Christmas opening times

Over the Christmas period the Royal Observatory, National Maritime Museum, Cutty Sark and Queen's House will be open as usual. We are closed to the public from 24-26 December. Plan your next visit

Essential information

Date and time: 
Thurs 1 Feb | Doors open 7pm | Show starts 7.30pm
Cutty Sark, Michael Edwards Studio Theatre
Cutty Sark Theatre
Evenings and Lates

Kings of the South Seas returns to Cutty Sark's Michael Edwards Studio Theatre with the launch of their new album, "Franklin".

Join us for an evening of brand new, exciting music that pays homage to traditional song and hymns, performed inside the hull of the world's last surviving tea clipper.

Evening Programme

19.00 - 19.30 Cutty Sark Cafe and Bar is open

19.30-20.00 A talk about sailing at the time of Franklin's Fateful Expedition

20.0-20.45 Kings of the South Seas (First half)

20.45-21.15 Interval

21.15-22.00 Kings of the South Seas (Second half)

About Kings of the South Seas

“I am loving this!” – Mark Radcliffe BBC Radio2 Folk Show

Inspired by epic whaling expeditions of the early 19th Century from Britain to the South Pacific, round the South Sea Islands, the eponymous debut ‘Kings of the South Seas’ iss a mesmerising and brave new album delving into the lives of the ‘whale men’ and their culture, expressed through a contemporary take on traditional song, broadsides and hymns.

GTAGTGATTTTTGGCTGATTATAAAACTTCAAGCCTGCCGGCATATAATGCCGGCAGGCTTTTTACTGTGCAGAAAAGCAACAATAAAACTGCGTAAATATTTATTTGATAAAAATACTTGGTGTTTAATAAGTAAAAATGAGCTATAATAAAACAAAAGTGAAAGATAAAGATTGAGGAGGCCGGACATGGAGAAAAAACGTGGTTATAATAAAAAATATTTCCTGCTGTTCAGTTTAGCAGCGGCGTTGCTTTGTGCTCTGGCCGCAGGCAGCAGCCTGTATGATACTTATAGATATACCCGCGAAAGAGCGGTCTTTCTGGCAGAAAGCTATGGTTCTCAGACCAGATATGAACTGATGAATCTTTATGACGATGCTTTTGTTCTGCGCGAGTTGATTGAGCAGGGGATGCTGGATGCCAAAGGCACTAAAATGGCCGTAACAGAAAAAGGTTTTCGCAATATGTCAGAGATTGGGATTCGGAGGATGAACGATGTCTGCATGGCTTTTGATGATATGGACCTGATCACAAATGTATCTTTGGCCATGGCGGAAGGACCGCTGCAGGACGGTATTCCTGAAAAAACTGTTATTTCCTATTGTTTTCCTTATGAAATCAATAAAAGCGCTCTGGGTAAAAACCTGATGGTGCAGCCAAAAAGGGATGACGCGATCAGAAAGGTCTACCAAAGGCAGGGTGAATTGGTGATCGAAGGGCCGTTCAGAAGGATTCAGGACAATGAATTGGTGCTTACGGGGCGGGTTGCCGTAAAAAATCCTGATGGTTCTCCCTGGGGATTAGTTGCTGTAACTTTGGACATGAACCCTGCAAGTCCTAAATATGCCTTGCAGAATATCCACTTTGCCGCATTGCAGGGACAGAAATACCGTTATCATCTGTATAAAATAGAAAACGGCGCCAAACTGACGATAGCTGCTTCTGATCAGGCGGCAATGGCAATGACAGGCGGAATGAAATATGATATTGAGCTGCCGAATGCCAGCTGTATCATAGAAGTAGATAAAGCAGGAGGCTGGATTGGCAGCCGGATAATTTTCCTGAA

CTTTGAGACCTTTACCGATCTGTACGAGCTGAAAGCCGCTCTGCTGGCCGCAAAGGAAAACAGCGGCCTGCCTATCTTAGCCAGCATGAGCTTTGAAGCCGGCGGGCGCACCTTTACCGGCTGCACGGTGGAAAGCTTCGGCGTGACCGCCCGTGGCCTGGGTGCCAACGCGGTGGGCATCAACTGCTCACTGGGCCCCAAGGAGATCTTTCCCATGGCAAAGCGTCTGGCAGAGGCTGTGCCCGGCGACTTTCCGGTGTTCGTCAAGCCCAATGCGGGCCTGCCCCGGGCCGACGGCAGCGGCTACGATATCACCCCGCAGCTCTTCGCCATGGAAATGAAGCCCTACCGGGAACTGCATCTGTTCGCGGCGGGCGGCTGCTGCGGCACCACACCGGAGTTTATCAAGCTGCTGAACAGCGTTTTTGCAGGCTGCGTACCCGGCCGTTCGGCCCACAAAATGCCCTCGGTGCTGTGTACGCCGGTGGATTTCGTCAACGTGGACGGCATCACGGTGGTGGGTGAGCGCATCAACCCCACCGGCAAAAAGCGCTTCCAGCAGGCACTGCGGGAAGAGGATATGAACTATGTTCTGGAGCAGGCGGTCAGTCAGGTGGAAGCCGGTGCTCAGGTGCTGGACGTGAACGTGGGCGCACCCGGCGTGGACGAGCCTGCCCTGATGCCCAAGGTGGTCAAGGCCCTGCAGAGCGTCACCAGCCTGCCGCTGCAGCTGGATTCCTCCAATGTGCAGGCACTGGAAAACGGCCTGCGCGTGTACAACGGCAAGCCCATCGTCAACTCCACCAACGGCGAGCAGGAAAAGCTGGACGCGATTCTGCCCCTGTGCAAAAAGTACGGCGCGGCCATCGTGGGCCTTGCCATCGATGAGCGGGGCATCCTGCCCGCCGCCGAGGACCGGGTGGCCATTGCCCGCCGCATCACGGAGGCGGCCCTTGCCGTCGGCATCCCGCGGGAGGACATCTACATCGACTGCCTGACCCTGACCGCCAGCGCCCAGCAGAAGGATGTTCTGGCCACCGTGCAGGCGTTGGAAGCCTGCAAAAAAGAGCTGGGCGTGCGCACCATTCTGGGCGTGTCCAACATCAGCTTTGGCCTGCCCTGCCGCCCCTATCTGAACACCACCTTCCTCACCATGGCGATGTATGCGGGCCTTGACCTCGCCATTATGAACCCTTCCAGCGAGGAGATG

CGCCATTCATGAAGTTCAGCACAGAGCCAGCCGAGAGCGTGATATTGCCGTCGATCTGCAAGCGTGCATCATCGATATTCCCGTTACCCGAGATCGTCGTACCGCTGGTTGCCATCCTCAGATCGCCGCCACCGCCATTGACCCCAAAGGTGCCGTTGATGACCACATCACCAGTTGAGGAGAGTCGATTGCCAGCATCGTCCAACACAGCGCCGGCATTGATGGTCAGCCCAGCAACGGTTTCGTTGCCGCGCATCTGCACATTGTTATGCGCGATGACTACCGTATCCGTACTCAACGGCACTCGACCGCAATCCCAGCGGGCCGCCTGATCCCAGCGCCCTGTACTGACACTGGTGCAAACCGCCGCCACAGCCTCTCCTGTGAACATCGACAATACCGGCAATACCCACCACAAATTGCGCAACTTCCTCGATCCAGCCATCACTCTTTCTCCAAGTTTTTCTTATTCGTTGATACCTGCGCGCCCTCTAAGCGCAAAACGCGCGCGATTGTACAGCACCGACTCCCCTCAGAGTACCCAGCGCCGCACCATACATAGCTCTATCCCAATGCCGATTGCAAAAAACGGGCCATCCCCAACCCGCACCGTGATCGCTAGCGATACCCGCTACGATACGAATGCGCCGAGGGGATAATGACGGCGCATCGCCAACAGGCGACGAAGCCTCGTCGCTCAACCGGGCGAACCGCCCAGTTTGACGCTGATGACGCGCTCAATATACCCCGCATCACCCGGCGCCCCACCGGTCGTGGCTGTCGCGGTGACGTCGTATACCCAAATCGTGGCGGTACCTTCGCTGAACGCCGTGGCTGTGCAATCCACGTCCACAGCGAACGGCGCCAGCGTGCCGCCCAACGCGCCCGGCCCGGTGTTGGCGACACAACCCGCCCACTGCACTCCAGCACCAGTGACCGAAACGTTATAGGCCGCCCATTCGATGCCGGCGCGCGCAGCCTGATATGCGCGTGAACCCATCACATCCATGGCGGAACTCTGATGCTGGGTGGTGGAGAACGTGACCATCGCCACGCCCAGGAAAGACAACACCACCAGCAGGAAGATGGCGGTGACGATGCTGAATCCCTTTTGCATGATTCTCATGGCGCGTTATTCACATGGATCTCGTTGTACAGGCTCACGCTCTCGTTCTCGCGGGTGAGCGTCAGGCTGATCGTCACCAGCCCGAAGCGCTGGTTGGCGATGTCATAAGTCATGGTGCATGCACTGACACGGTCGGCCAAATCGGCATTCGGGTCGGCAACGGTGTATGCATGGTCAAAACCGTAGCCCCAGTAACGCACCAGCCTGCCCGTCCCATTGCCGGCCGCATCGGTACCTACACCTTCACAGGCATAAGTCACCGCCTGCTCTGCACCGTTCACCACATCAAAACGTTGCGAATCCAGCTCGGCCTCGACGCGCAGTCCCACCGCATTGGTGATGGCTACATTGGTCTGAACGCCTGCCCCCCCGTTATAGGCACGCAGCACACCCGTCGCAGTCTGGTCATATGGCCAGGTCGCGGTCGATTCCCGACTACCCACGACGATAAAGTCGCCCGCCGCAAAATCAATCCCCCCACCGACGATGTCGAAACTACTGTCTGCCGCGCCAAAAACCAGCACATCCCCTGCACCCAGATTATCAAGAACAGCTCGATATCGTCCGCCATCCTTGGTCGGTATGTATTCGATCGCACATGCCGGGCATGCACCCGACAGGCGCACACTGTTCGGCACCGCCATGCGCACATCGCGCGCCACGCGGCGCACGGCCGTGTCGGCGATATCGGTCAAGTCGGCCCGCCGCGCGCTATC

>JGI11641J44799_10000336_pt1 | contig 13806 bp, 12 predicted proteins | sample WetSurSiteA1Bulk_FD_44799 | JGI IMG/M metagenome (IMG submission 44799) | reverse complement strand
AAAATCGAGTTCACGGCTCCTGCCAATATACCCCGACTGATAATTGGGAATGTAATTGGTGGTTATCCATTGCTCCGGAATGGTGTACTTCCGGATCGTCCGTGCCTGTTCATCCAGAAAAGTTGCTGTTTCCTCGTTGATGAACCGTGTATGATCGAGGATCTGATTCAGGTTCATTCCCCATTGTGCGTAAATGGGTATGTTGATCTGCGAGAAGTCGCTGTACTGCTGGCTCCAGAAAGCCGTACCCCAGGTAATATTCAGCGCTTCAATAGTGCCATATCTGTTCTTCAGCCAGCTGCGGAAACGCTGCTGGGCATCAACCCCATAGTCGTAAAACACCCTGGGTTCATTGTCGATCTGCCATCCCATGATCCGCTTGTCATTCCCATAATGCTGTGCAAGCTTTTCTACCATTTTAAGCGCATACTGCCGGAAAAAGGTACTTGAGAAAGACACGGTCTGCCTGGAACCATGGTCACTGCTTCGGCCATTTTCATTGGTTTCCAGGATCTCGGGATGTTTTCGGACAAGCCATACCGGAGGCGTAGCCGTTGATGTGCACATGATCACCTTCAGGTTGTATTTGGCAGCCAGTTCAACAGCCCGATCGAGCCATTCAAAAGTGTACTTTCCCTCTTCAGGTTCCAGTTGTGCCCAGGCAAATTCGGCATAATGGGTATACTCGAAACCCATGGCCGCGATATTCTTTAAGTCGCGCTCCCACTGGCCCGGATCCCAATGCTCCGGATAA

These tales of great voyages and brutal experiences on the sea are given visceral new life by musicians; Ben Nicholls (The Full English, Seth Lakeman Band) Richard Warren (Spiritualized, Mark Lanegan Soulsavers) and Evan Jenkins (Neil Cowley Trio). ‘Kings of the South Seas’ was produced and mixed by John Parish (PJ Harvey, Eels, Tracy Chapman).

“dark, driven and turbulent” – The Independent

Together, these stellar musicians merge folk, jazz, music hall and rock, with concertina, electric guitar and drums (punctuated by Nicholls’ baritone) and the result is a recording that was completed after an intense three days during the Summer of 2014 at Cecil Sharp House in North-West London. The material was researched by Ben Nicholls during his Creative Residency there, supported by the English Folk Dance and Song Society.

The band performances are accompanied by a projected film of found footage created by Bafta nominated documentary maker Adam Clitheroe.

Often four years long, these voyages pushed the boundaries of the known World, spreading European culture, both good and bad, and returning with the tallest tales ever heard as they landed to trade, supply and repair their ships, all a by-product of the doomed commercial venture undertaken. The album conveys all this, transfigured with the lore of the whales and the call of the sea.

“a brooding and mysterious triumph” – Louder Than War

“uproariously rousing and darkly disturbing” – The Guardian